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Stenger Outspent Dooley To Win But Big Spending Failed To Help Transportation Tax

Stenger-Dooley2.jpeg
Parth Shah, St. Louis Public Radio
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(Updated 5:37 p.m. Thurs., Sept. 4)

In political campaigns, the biggest spenders often win. But not always.

That ended up being a major theme in Missouri's Aug. 5 primary for which the final campaign-finance reports -- due Thursday -- showed stark contrasts.

St. Louis County Councilman Steve Stenger, now the Democratic nominee for county executive, heads into his fall campaign with roughly $285,000 in the bank and an even larger debt.

The final campaign-finance reports for the Aug. 5 primary show that Stenger outraised and outspent County Executive Charlie Dooley, who lost badly to Stenger.

Stenger, who won 66 percent of the votes, raised roughly $2.16 million – about $600,000 more than Dooley, who collected $1.5 million.

Stenger outspent Dooley by almost as much: $1.9 million to Dooley’s 1.4 million.

Dooley ended his campaign in the black, with $795 in the bank as of Aug. 30. Stenger reported $284,870 still on hand, but he also reported a debt of roughly $320,000, most of which he owed to himself.

Rick Stream speaks to his supporters after winning the GOP nomination for St. Louis County executive.
Credit Parth Shah | St. Louis Public Radio intern
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Rick Stream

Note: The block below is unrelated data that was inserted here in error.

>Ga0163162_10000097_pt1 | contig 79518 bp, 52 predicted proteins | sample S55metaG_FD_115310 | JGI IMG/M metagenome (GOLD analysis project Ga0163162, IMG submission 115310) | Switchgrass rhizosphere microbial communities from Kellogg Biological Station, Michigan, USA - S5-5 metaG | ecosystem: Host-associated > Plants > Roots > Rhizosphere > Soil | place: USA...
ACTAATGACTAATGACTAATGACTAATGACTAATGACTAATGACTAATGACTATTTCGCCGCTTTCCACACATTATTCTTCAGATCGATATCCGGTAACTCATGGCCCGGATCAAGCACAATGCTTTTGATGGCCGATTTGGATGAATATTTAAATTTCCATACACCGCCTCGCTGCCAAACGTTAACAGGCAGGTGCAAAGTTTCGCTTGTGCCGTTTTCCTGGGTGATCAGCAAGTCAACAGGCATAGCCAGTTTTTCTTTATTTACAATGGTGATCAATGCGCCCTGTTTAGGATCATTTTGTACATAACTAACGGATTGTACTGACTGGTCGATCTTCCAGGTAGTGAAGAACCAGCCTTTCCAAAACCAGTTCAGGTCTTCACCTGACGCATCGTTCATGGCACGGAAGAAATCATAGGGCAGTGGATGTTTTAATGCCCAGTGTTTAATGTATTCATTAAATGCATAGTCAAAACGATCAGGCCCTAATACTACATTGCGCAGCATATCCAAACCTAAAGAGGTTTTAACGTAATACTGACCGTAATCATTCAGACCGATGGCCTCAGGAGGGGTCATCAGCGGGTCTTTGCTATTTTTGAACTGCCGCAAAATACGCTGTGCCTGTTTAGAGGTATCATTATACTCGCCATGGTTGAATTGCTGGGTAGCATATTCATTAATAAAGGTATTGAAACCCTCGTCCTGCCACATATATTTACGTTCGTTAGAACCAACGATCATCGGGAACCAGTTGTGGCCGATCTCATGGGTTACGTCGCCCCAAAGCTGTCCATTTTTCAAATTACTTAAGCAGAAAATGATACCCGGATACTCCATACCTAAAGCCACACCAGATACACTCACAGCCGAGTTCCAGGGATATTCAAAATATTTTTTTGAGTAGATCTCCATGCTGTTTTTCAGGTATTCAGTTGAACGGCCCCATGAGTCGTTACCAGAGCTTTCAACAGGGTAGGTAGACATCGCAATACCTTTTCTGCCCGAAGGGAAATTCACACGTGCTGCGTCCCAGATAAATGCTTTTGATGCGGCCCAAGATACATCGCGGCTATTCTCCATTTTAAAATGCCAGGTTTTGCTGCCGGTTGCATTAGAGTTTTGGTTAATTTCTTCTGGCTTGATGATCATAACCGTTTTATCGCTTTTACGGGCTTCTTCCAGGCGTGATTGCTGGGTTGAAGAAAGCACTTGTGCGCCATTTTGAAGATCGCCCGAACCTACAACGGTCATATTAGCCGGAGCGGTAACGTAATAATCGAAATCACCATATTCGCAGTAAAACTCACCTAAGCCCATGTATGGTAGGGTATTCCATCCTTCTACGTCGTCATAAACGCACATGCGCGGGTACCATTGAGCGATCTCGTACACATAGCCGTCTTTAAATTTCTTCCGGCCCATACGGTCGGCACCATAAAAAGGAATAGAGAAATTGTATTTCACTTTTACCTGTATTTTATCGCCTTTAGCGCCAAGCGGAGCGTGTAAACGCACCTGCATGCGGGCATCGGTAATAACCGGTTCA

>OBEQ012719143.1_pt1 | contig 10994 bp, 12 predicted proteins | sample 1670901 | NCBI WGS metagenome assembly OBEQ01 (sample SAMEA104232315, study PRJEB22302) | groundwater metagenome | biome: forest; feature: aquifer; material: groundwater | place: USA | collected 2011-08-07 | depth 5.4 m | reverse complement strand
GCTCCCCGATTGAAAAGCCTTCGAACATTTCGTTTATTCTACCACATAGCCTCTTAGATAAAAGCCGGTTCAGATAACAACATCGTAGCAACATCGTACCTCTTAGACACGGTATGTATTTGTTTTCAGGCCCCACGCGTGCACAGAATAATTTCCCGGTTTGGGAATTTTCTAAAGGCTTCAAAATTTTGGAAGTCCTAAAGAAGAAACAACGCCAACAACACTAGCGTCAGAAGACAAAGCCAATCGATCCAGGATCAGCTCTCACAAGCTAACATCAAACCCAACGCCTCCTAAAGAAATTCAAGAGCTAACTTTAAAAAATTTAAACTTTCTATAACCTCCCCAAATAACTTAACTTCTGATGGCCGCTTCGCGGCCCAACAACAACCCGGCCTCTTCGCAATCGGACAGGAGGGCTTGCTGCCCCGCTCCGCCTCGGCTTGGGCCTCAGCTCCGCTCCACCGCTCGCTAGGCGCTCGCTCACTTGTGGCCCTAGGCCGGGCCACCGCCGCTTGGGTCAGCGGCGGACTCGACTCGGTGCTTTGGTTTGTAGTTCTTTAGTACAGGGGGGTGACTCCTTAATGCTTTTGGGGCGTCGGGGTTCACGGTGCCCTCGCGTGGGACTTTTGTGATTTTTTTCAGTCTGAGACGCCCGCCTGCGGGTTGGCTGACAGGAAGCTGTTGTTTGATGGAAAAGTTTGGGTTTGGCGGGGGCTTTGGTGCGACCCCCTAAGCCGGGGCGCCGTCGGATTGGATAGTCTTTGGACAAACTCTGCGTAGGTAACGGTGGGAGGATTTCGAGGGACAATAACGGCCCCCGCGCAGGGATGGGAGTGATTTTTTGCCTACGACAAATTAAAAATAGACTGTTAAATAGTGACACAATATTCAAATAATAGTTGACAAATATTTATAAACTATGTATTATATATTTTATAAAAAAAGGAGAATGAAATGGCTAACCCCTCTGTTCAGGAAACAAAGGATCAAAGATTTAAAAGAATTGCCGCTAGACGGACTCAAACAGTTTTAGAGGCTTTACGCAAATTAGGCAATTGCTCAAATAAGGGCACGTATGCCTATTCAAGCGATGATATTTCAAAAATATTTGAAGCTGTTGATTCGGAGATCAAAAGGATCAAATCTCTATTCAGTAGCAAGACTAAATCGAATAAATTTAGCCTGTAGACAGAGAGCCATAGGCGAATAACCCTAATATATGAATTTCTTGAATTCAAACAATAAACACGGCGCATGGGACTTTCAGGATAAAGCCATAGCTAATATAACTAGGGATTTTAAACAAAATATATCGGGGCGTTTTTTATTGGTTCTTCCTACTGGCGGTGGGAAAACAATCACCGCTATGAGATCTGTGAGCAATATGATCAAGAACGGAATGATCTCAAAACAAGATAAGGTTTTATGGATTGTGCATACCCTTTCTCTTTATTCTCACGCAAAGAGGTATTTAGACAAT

Stenger faces Republican Rick Stream on Nov. 4.

Stream reported that he had $228,500 in the bank, and no debt.

Stream raised $465,294, and spent $236,888 in his successful bid for the Republican nomination.  He handily defeated Tony Pousosa, an alderman from Green Park, who reported that he raised $44,783 and spent $24,903.  Pousosa's report showed no money in the bank, and no debt.

Amendment 7's big spending meant little

Meanwhile, the biggest spender on Aug. 5 was arguably the biggest loser.

Backers for the proposed statewide transportation sales tax, officially known as Amendment 7, spent $4.2 million in their failed bid to persuade Missouri voters to approve a ¾-cent increase in the state’s sales tax for 10 years. The money had been earmarked for highways, bridges and mass transit.

Amendment 7 still lost badly at the polls. The winning opposition group, called Missourians for Better Transportation Solutions, spent just over $23,000. That was 1/183 as much as the losers.

Jo Mannies has been covering Missouri politics and government for almost four decades, much of that time as a reporter and columnist at the St. Louis Post-Dispatch. She was the first woman to cover St. Louis City Hall, was the newspaper’s second woman sportswriter in its history, and spent four years in the Post-Dispatch Washington Bureau. She joined the St. Louis Beacon in 2009. She has won several local, regional and national awards, and has covered every president since Jimmy Carter. She scared fellow first-graders in the late 1950s when she showed them how close Alaska was to Russia and met Richard M. Nixon when she was in high school. She graduated from Valparaiso University in northwest Indiana, and was the daughter of a high school basketball coach. She is married and has two grown children, both lawyers. She’s a history and movie buff, cultivates a massive flower garden, and bakes banana bread regularly for her colleagues.

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